The regulation of intracellular pH is a fundamental process in most living organisms. Almost all cells have transport proteins, known as NHEs, that couple the movement of protons against sodium ions to fine-tune the cells internal pH, sodium levels and cell volume. The dysfunction of NHEs has been linked to many diseases such as cancer, hypertension, heart failure, diabetes, and epilepsy. In particular, NHEs are prime drug targets for cancer therapies, since tumor cells typically upregulate NHE expression to adapt to the abnormal metabolism of a cancer cell. Consequently, inhibition or knockdown of NHEs interferes with cancer development and could provide a new therapeutic avenue.


“By elucidating the 3D structure of the sodium/proton exchanger NHE9, we can better understand how ions are transported across cellular membranes.” says David Drew, who was leading the study at Stockholm University. “Interestingly, the transport of sodium is carried out in a transport movement that resemble elevators, which load up, move and deposit the ions on the other-side of the membrane. It’s a mechanism that we first observed in working with bacterial transporters, which are evolutionary related to our own NHE proteins.” says David Drew.;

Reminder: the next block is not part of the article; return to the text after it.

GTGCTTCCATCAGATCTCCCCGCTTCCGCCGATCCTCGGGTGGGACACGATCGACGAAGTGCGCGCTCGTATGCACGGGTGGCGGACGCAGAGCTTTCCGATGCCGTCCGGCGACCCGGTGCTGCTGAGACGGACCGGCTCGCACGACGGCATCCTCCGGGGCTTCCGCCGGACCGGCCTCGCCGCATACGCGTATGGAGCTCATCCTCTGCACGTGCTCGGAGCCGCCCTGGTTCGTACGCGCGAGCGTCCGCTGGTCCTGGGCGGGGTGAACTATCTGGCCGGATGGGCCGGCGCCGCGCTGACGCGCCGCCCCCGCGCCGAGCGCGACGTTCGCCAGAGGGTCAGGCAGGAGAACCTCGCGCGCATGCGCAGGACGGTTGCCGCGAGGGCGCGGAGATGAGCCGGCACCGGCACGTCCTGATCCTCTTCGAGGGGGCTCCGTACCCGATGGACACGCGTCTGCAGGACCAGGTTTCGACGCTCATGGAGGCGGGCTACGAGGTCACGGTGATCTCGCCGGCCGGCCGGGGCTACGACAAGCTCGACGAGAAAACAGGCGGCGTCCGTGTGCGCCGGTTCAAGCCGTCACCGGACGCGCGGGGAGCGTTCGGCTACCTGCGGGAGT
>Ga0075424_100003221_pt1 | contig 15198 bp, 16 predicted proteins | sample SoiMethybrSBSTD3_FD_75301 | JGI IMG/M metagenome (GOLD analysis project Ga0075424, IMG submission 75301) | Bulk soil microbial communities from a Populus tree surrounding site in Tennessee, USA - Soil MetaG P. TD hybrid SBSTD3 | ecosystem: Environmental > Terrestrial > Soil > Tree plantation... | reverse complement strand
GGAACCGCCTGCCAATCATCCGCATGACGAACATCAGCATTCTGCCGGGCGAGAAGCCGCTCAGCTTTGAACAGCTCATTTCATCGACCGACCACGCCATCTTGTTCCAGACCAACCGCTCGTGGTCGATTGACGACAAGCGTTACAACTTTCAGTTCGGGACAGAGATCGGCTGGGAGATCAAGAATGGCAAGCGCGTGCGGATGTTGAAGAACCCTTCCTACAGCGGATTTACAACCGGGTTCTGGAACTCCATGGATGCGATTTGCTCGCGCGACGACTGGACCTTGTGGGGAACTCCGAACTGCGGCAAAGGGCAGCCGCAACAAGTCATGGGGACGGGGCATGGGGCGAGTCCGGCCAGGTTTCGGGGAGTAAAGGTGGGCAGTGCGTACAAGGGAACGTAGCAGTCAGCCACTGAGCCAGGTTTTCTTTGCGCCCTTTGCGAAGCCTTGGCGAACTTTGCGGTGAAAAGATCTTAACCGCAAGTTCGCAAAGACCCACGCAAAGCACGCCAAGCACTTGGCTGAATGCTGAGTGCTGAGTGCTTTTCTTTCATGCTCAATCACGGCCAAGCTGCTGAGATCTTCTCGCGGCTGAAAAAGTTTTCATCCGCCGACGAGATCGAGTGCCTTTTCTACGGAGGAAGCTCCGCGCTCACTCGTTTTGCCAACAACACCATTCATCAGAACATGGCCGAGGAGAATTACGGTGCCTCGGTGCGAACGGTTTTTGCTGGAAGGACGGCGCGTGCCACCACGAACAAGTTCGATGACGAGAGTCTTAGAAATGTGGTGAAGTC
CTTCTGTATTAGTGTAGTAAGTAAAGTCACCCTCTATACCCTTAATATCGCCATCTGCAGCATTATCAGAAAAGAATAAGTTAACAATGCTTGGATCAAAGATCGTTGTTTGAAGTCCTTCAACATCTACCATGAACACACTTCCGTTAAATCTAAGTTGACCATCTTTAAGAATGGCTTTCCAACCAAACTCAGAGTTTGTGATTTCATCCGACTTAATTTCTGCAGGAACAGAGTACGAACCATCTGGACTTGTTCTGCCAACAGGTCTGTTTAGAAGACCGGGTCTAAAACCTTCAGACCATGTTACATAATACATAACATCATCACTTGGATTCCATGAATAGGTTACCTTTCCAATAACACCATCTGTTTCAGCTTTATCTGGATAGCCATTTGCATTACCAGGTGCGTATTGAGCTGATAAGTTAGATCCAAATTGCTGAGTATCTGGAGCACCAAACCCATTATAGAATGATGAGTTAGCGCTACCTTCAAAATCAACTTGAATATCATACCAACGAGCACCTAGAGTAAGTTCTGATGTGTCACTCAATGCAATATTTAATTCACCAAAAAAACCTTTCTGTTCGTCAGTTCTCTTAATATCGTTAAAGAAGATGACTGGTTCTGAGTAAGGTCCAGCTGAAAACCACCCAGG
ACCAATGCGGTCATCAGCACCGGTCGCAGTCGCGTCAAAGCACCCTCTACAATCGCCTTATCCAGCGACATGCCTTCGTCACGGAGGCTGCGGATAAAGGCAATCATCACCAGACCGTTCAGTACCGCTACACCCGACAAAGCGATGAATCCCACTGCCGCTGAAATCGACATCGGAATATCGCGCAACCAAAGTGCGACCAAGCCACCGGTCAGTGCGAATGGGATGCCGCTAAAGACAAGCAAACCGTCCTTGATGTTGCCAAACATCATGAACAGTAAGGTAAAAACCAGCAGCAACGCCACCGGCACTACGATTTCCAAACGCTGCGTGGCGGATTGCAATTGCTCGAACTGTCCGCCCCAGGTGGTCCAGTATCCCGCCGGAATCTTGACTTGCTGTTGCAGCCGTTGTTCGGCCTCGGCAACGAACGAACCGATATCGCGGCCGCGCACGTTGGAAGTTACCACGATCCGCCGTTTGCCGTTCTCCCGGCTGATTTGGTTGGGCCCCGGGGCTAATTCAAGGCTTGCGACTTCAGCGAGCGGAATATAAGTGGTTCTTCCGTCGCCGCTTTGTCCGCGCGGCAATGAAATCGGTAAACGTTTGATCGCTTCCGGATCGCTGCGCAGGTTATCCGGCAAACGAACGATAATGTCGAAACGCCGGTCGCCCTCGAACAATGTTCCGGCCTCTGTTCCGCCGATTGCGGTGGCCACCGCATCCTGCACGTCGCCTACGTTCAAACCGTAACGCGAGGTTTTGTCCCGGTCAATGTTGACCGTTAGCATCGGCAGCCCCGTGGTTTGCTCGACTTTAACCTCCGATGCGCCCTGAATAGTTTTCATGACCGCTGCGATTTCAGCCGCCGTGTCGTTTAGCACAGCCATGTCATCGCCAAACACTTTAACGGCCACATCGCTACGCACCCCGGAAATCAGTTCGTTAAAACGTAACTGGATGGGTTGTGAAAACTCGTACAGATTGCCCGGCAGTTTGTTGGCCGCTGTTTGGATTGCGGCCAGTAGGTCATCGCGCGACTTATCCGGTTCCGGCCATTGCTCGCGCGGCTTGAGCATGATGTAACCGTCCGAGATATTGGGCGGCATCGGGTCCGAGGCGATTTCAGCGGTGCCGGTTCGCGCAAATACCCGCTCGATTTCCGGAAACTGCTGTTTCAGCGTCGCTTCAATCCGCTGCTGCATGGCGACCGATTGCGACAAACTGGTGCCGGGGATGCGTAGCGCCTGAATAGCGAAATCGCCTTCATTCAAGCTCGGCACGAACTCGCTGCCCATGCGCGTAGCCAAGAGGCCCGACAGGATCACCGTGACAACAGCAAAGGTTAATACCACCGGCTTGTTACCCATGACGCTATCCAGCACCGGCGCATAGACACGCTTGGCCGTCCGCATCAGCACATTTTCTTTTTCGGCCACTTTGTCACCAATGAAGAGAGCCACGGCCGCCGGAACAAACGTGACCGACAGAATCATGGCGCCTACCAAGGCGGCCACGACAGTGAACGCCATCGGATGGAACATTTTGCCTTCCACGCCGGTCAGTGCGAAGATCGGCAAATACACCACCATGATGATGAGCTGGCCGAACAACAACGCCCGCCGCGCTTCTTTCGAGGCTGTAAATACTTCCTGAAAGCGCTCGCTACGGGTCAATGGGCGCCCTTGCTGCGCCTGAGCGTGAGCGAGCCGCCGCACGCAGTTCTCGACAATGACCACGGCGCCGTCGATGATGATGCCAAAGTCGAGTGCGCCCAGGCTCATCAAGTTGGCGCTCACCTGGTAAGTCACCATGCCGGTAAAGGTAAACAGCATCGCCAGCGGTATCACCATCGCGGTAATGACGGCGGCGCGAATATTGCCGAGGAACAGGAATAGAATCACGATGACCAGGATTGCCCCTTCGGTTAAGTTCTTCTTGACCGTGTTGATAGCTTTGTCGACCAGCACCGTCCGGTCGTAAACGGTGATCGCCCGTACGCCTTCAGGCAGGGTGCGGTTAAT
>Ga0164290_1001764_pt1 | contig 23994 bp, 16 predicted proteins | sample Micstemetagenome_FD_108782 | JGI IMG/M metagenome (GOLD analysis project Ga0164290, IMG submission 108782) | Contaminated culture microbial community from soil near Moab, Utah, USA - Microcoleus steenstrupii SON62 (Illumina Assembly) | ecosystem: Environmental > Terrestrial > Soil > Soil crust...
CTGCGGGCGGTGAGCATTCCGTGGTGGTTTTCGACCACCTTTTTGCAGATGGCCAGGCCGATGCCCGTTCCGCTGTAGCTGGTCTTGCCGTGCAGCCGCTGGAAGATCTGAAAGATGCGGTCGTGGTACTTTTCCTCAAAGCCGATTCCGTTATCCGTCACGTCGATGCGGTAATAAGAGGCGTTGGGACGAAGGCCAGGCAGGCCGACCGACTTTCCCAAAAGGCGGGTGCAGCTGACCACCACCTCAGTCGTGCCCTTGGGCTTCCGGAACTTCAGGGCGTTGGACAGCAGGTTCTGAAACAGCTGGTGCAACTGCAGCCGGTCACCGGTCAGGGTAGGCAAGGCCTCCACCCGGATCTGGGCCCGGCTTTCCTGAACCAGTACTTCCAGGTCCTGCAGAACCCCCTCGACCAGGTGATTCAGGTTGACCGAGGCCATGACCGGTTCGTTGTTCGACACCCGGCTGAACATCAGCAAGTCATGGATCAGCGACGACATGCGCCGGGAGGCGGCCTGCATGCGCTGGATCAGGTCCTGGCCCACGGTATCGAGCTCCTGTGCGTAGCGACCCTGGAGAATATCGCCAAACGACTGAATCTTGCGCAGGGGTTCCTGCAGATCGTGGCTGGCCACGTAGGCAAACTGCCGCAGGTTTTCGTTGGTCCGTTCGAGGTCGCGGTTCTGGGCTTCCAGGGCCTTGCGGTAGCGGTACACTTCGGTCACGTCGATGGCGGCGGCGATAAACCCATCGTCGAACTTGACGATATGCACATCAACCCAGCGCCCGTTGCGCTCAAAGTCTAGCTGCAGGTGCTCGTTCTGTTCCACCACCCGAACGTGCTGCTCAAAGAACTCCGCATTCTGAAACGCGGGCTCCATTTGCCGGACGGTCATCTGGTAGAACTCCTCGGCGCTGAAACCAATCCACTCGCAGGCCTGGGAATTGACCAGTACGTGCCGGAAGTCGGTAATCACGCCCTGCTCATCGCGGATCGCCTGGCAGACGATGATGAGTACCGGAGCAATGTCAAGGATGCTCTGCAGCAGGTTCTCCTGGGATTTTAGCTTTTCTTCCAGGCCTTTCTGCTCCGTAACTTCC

We could see some important differences to the bacterial counterparts however. In particular by collaborating with Dr. Michael Landreh at Karolinska Institutet and Prof. Dame Carol Robinson’s group at Oxford University, we observed that this NHE protein requires specific lipids to help stabilize it. In collaboration with Prof. Oliver Beckstein’s group at Arizona State University we further applied computational approaches to model how sodium interacts with this NHE transporter.


The PhD student leading the work Iven Winkelmann worked closely with lab members Pascal Meier and Rei Matsuoka on this study to achieve these results. “Transport proteins are very mobile, which makes them challenging to isolate and determine what they look like.” as Iven explains. “Nowadays our work is more and more a real team effort and we are excited to be finally revealing what NHE9 looks like and making a contribution to the field after so many years of intensive effort”.

The work was a collaboration between Stockholm University, Karolinska Institiutet, Oxford University and Arizona State University and was principally funded by The Knut and Alice Wallenberg foundation and the European Research Council (ERC) Consolidator grant EXCHANGE to David Drew at SU. The article "Structure and elevator mechanism of the mammalian sodium/proton exchanger NHE9” is published in the scientific journal EMBO Journal on October 29th 2020.